Two trains collided Friday in Egypt killing at least 36

At least 36 people were killed Friday outside Egypt's Mediterranean port city of Alexandria when two passenger trains collided. Others about 123 were injured. A train traveling to Alexandria from Cairo, Egypt's capital, was going very quickly and crashed into the back of another train, which was waiting at a small station in the district of Khorshid, just east of Alexandria.

Many carriages derailed as a result of the collision. It was not known what caused the accident. Emergency teams were at the scene. All hospitals in the region have been placed on high alert. Riot police were deployed to keep the onlookers away from the scene of the disaster. Egypt's transport minister has ordered an investigation into the crash, Nile TV reports. President Abdel Fattah el-Sisi issued a statement offering his condolences to the families of the train victims. The US Embassy in Cairo released a statement about the crash, expressing solidarity with Egyptians.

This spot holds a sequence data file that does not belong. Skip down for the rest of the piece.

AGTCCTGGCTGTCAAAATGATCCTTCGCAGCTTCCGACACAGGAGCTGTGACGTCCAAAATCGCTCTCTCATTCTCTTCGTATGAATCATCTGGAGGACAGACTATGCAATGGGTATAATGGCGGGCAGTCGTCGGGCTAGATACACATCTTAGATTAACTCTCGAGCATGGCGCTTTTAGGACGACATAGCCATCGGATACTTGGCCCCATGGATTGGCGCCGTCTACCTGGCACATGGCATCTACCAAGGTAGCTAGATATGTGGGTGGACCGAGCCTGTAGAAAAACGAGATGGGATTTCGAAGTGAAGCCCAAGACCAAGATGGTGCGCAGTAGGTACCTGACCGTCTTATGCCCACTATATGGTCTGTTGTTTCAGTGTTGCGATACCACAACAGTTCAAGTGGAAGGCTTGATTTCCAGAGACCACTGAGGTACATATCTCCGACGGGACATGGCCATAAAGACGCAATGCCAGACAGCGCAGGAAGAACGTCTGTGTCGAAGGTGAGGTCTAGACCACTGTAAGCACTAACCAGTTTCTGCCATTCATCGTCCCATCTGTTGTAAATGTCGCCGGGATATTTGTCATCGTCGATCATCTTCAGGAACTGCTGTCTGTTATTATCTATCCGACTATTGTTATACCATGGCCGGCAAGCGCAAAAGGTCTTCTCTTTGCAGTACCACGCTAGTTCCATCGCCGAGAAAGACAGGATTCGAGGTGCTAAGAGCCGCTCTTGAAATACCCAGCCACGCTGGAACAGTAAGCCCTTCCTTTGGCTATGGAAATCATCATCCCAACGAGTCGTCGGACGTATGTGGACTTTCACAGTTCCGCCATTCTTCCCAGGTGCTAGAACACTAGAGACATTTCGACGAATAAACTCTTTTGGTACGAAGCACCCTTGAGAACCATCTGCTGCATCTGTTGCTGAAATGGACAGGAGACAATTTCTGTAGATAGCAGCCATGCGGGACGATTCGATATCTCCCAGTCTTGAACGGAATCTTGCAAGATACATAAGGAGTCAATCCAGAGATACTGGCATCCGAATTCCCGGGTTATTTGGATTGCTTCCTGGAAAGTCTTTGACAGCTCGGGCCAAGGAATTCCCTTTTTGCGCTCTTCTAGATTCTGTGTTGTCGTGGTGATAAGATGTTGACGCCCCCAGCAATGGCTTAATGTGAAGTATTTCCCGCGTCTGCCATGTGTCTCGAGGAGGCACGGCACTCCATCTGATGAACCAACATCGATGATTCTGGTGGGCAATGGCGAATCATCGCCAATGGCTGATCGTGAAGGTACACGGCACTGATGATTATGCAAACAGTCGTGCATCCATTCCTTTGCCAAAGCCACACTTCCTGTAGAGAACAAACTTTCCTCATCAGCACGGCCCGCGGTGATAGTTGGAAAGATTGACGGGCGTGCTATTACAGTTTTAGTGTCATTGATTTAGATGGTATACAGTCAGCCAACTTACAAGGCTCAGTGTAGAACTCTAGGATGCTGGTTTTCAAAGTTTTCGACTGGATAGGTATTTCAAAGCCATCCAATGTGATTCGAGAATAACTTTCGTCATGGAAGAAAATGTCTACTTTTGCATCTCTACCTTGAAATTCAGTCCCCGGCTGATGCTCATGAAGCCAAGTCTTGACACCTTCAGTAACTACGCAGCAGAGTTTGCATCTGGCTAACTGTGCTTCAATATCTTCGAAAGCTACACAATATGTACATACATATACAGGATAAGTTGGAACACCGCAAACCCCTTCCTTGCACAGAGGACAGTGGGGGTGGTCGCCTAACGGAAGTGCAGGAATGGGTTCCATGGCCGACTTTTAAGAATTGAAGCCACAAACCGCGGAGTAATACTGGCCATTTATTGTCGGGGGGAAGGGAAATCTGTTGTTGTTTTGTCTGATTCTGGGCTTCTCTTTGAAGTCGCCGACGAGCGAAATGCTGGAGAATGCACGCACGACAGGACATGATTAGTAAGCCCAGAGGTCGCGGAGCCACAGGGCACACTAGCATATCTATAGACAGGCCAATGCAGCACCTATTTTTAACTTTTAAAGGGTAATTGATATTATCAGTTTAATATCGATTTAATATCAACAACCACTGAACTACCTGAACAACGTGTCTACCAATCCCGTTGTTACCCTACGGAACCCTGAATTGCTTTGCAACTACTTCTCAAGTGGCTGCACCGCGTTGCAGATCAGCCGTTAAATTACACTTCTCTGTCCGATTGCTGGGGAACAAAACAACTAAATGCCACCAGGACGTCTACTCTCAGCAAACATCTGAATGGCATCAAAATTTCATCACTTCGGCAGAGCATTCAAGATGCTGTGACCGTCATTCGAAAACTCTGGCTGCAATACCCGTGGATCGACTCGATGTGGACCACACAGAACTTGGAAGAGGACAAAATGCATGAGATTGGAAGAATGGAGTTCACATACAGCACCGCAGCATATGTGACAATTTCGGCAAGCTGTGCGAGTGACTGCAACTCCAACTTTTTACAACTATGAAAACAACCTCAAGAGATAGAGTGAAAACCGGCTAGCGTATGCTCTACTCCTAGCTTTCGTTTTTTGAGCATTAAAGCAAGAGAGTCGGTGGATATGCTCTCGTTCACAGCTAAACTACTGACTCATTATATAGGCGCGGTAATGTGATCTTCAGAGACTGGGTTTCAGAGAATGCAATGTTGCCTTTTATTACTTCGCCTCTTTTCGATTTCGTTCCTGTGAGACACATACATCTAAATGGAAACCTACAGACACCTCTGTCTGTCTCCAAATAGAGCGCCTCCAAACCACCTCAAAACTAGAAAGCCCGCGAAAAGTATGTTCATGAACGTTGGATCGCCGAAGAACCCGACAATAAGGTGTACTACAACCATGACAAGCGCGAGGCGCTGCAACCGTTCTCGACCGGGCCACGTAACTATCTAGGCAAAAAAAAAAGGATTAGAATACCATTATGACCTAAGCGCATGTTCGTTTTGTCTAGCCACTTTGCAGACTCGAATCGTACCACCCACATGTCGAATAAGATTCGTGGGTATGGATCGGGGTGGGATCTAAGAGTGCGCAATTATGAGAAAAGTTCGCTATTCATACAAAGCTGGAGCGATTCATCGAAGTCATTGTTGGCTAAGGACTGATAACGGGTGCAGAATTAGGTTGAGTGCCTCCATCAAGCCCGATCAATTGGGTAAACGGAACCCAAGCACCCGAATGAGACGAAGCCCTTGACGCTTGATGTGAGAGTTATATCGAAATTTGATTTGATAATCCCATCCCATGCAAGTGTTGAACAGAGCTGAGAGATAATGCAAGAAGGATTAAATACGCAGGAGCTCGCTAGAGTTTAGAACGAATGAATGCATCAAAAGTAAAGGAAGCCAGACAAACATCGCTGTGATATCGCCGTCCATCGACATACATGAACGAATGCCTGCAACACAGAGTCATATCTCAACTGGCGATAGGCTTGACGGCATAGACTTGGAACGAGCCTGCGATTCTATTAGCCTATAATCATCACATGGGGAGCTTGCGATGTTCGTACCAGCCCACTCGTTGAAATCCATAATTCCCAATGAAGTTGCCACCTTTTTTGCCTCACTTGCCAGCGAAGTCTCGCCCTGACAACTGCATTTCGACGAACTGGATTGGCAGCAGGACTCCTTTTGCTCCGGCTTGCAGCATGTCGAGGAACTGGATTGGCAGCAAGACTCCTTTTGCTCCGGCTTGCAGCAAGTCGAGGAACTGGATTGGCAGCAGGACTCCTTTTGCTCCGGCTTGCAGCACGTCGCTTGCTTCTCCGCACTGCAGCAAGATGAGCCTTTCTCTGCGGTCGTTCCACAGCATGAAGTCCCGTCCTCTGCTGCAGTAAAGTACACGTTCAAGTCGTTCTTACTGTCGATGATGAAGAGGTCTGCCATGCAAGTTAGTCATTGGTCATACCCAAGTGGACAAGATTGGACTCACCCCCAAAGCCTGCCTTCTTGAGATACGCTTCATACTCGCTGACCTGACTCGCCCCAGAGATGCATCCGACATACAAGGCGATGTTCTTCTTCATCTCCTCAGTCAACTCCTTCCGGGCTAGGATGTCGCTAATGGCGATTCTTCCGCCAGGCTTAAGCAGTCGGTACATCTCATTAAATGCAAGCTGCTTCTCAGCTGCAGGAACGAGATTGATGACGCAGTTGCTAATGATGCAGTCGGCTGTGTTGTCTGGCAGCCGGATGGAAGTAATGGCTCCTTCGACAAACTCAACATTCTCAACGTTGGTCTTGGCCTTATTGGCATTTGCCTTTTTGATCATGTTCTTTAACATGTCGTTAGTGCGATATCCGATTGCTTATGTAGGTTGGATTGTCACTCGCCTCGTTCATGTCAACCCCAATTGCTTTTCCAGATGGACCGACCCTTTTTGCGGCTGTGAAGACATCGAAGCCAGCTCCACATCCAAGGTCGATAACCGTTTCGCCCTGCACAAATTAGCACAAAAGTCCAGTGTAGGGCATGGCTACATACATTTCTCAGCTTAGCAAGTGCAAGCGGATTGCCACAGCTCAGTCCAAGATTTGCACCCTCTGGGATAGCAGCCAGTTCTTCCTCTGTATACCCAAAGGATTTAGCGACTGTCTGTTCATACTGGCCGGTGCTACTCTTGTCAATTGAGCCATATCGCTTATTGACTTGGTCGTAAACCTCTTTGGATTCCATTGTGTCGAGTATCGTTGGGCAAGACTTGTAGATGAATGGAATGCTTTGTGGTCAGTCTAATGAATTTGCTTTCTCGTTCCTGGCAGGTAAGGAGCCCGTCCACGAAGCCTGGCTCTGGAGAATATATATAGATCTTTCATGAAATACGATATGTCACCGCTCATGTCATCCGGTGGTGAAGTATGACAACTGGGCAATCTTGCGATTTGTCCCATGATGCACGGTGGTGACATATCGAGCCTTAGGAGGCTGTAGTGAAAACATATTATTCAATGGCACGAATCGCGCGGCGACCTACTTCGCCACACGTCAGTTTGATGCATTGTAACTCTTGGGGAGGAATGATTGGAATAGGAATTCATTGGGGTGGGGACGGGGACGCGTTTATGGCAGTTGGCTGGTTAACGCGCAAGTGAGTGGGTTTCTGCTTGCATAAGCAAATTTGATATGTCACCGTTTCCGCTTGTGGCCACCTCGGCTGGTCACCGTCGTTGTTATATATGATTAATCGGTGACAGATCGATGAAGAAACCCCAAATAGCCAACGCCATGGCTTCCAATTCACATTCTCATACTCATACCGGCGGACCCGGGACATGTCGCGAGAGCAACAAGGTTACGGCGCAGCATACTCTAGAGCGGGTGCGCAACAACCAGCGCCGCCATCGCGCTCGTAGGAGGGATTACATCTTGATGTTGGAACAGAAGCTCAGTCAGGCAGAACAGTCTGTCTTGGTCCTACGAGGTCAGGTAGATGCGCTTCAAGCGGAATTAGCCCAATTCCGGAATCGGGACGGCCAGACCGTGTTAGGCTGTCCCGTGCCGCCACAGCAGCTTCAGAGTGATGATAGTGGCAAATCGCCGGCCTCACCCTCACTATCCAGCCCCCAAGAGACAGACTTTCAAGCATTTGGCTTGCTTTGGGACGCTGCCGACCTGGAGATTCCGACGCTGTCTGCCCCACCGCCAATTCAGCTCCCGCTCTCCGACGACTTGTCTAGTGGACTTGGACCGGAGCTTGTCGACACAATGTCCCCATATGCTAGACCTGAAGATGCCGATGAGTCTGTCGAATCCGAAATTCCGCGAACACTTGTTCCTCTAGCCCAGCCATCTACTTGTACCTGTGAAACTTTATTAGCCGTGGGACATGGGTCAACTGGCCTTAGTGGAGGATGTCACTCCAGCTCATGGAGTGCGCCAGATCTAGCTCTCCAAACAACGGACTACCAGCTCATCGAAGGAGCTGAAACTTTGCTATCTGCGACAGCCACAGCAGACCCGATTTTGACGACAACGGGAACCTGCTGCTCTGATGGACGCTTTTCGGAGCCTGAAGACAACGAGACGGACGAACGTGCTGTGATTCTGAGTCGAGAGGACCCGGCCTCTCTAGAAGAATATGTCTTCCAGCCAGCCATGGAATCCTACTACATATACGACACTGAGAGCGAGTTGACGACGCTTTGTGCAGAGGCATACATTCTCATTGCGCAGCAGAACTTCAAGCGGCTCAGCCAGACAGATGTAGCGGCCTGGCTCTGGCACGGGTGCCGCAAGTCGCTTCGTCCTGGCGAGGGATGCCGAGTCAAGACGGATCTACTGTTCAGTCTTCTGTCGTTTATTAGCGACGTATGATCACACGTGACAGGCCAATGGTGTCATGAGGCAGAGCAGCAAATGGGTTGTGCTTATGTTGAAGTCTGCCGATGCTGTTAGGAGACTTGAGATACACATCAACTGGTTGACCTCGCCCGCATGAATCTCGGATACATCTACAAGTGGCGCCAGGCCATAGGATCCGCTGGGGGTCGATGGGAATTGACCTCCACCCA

Egypt train accident

Friday's collision was the latest in a series of deadly accidents that have claimed hundreds of lives over the years. 1,249 train accidents took place last year, the highest number since 2009 when the number reached 1,577. In 2006, at least 51 people were killed when two commuter trains collided near Cairo. Egyptians have long complained that the government has failed to deal with chronic transport problems, with roads as poorly maintained as railway lines.